Dr Amir’s five tips for reducing cholesterol this winter
Why cholesterol is bad for you
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Cholesterol is a fatty substance found in the blood. Too much of it can lead to serious health problems as it can cause blockages in the arteries. If left untreated this can result in conditions such as heart attacks and strokes.
Over the winter many of us will enjoy plenty of tasty foods and drinks – especially during the festive season – so it could be easy to raise your cholesterol levels without realising.
GP and TV personality, Doctor Amir Khan, has teamed up with Flora ProActiv to give tips on how to manage cholesterol throughout the winter
He said: “We all want to enjoy the foods that we love without having to worry about the consequences, especially during a season where we typically eat richer foods, however raised cholesterol is a serious problem we can’t ignore.”
Christmas is known for its snacks, especially crisps and dips where people graze on them throughout the day.
Try swapping sour cream dips for healthier homemade Greek yoghurt based dips.
And, whilst mince pies are a must during the festive season, making homemade ones using filo pastry instead of shortcrust pastry can significantly reduce the fat content.
To go one step further, try mince tarts. By removing the pastry lid there’s less fat content but still means you get the delicious filling in a pastry cup.
Choose leaner proteins
Processed red meats such as sausages and bacon feature heavily in Christmas breakfasts and roast dinners, which are high cholesterol foods and can not only increase risk of heart disease but have also been linked to cancers such as that of the bowel.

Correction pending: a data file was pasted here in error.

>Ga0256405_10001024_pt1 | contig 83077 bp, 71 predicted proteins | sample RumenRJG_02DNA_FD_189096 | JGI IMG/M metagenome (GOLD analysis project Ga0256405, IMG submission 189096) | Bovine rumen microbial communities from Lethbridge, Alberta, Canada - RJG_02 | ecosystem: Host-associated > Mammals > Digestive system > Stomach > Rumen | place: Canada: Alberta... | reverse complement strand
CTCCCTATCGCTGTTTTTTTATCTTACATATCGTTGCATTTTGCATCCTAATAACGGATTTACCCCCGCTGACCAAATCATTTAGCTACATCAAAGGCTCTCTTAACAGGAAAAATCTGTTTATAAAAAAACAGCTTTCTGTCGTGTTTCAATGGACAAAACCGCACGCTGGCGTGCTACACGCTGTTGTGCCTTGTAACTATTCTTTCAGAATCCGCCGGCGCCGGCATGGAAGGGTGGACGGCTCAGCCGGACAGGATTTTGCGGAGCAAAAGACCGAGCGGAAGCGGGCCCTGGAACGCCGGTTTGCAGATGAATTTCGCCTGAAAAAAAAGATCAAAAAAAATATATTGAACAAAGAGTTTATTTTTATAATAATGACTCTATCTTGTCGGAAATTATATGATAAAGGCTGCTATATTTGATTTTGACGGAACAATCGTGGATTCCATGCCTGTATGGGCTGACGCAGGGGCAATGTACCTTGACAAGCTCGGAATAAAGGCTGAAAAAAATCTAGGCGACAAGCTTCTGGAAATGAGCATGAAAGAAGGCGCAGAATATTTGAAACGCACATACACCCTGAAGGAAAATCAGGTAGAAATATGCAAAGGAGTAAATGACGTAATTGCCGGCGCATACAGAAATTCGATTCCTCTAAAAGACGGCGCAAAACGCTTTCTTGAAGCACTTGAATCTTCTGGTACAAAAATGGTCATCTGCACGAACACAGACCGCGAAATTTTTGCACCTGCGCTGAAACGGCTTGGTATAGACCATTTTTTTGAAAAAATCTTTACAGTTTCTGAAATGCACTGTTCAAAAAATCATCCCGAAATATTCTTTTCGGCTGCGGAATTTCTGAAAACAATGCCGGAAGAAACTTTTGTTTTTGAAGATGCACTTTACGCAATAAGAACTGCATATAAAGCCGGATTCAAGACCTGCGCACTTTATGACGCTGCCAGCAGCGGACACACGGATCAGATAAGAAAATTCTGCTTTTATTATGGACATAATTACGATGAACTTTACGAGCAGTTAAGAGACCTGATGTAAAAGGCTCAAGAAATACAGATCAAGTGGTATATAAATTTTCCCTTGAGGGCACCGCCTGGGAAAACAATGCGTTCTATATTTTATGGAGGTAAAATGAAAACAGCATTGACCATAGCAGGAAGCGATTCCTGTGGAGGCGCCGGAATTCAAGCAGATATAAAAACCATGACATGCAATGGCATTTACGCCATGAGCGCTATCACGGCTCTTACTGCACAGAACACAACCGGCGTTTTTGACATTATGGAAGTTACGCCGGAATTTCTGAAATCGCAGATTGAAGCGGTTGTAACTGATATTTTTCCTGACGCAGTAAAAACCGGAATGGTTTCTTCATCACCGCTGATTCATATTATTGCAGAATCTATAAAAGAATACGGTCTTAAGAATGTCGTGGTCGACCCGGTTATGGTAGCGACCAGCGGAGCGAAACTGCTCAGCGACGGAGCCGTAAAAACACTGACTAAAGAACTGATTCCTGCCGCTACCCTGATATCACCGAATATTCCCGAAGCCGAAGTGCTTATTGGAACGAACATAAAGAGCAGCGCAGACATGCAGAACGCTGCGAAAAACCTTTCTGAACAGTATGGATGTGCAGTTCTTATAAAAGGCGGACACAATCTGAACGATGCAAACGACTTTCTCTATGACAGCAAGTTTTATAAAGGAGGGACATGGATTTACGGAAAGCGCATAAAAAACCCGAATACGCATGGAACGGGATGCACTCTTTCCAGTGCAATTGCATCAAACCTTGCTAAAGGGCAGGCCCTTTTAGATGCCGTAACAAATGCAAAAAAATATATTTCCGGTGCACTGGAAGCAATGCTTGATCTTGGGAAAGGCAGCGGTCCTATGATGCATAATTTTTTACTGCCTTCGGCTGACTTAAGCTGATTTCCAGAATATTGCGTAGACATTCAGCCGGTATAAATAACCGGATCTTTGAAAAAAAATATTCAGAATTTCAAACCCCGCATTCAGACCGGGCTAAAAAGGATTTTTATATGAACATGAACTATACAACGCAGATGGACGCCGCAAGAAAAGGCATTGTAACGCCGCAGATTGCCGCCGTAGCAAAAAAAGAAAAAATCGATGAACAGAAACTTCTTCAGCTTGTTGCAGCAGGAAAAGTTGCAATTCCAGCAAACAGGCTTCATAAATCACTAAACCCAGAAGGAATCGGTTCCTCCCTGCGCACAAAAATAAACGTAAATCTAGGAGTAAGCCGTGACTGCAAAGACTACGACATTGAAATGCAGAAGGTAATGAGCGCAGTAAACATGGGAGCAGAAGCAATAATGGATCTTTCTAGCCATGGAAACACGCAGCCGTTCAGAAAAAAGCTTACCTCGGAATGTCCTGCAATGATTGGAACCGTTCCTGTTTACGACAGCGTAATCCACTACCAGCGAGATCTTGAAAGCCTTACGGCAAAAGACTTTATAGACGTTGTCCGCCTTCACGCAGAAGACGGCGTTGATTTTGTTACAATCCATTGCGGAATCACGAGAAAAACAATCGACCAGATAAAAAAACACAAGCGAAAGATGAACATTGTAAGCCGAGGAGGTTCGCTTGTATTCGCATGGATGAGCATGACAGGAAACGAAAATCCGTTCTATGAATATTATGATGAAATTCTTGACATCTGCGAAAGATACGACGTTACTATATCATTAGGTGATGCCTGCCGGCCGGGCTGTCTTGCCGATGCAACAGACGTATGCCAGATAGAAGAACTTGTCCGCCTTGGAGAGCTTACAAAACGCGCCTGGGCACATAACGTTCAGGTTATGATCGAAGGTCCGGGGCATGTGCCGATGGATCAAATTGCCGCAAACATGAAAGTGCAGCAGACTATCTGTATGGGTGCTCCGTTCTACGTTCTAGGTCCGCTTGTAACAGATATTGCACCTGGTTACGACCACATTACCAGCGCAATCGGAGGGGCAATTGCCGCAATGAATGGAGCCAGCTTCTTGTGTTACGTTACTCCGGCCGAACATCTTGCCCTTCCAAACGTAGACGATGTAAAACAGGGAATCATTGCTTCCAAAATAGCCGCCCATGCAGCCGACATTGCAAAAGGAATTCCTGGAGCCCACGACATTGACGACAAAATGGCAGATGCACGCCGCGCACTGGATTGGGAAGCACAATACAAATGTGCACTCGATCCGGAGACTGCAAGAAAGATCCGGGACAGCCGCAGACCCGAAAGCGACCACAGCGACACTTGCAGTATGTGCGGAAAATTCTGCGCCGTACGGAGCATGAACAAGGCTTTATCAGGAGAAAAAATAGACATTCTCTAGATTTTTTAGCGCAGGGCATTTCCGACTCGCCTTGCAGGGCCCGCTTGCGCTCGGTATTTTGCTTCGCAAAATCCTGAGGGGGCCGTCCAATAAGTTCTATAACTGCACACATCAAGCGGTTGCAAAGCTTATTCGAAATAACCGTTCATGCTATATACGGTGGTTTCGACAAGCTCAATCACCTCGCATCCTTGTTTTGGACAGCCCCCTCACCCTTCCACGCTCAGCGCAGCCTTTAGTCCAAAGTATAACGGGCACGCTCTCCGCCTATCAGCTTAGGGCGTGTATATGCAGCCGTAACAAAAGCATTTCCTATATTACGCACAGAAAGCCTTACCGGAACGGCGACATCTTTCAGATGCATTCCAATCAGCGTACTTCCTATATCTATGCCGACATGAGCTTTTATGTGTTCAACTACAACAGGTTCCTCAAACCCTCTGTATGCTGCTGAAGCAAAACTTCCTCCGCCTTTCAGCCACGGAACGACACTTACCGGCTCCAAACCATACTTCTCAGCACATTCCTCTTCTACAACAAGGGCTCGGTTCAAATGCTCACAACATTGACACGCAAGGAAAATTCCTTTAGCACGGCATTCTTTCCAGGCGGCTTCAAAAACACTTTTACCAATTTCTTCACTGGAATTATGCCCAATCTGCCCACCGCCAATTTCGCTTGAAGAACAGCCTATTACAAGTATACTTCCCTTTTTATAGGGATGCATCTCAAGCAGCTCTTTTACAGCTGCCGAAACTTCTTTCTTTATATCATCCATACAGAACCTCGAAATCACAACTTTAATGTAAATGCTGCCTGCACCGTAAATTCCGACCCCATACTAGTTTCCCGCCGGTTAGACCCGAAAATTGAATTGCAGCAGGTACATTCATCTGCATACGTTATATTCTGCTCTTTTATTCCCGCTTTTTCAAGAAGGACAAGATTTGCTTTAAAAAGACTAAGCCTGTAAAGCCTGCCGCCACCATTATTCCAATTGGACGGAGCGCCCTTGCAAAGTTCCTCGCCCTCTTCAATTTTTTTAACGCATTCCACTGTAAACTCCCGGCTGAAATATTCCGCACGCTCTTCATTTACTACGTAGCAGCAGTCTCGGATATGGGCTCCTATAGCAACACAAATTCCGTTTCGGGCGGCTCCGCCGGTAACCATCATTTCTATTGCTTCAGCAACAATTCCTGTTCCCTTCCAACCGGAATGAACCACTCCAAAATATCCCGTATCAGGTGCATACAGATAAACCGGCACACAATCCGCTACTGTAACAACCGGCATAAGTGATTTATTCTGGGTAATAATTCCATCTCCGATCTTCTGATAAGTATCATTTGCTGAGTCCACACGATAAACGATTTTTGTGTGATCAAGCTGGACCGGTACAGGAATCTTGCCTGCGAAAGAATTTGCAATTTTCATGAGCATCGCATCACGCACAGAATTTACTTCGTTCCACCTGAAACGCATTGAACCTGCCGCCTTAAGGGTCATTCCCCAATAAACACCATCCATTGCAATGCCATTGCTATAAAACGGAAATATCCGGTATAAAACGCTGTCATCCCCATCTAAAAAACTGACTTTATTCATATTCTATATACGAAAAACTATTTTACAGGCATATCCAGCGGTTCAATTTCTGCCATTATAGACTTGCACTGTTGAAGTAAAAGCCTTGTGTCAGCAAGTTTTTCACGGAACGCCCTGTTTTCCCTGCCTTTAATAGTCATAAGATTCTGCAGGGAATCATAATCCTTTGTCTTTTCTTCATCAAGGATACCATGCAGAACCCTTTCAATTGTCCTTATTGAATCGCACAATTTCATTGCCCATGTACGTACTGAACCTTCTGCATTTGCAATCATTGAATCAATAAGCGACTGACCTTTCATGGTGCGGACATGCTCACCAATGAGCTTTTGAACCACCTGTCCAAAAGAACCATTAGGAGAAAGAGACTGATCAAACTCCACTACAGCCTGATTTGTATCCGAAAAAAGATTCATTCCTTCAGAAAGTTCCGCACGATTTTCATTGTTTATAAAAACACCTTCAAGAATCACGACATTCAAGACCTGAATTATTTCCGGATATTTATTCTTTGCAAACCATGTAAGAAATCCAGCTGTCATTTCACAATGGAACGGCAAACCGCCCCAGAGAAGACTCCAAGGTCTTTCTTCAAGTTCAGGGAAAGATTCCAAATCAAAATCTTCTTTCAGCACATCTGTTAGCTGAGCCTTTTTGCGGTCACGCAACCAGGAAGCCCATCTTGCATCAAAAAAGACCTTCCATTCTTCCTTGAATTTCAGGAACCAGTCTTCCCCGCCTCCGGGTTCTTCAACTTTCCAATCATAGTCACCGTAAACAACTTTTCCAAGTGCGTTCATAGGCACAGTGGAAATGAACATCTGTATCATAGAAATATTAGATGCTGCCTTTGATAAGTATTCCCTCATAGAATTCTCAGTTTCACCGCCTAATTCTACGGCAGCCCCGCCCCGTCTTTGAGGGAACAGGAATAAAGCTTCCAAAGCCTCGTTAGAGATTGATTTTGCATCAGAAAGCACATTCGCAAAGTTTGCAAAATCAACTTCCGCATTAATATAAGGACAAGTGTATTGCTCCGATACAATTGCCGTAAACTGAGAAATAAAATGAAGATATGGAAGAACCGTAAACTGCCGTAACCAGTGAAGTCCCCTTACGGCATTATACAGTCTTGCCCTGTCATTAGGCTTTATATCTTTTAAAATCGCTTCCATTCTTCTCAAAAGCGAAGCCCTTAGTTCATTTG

Choosing white meats like turkey is a great alternative, particularly the breast meat as it’s the most lean, and make sure to leave out the skin.
Fish is also another healthier option and salmon is full of unsaturated fats that can help lower bad fats in your body.
Spice it up
Add more turmeric to foods – it has a compound called curcumin, which has been shown to reduce total cholesterol and harmful low-density lipoprotein (“bad” cholesterol) levels in our blood as part of a healthy diet and lifestyle.
Ground turmeric is delicious and can be added to scrambled eggs as part of a breakfast or lunch, or to roasted vegetables to give extra flavour.
It’s easy to curl up on the sofa and stay indoors during the winter months, especially after a big Christmas dinner, but movement will benefit both cholesterol levels and mental health.
Don’t think of it as exercise as that can take the fun out of it and it can be anything such as dancing, gardening, a brisk walk, or hoola-hooping.
Not only does it improve physical fitness and help combat obesity, but it also reduces harmful low-density lipoprotein and increases beneficial high-density lipoprotein.
Swapping out dairy butter for a healthier alternative
Crackers with dairy butter and cheese is a firm favourite when it comes to festive foods, however dairy butter is a big culprit when it comes to contributing to high cholesterol levels.
Instead, swap it out with a spread like FloraProActiv spread which contains plant sterols, by eating 1.5 grams to three grams a day it has been clinically proven to lower cholesterol in two to three weeks when eaten alongside a balanced diet containing fruit and vegetables accompanied by an active lifestyle.
A healthy level of total cholesterol in the blood is five or less millimoles per litre (mmol/l).
More specifically, a healthy level of high-density lipoprotein (“good” cholesterol) is one or more mmol/l, whereas you should have four or less mmol/l of low-density lipoprotein.
Having high cholesterol is usually linked to a number of lifestyle factors, including diet and exercise, however, it can also run in families.
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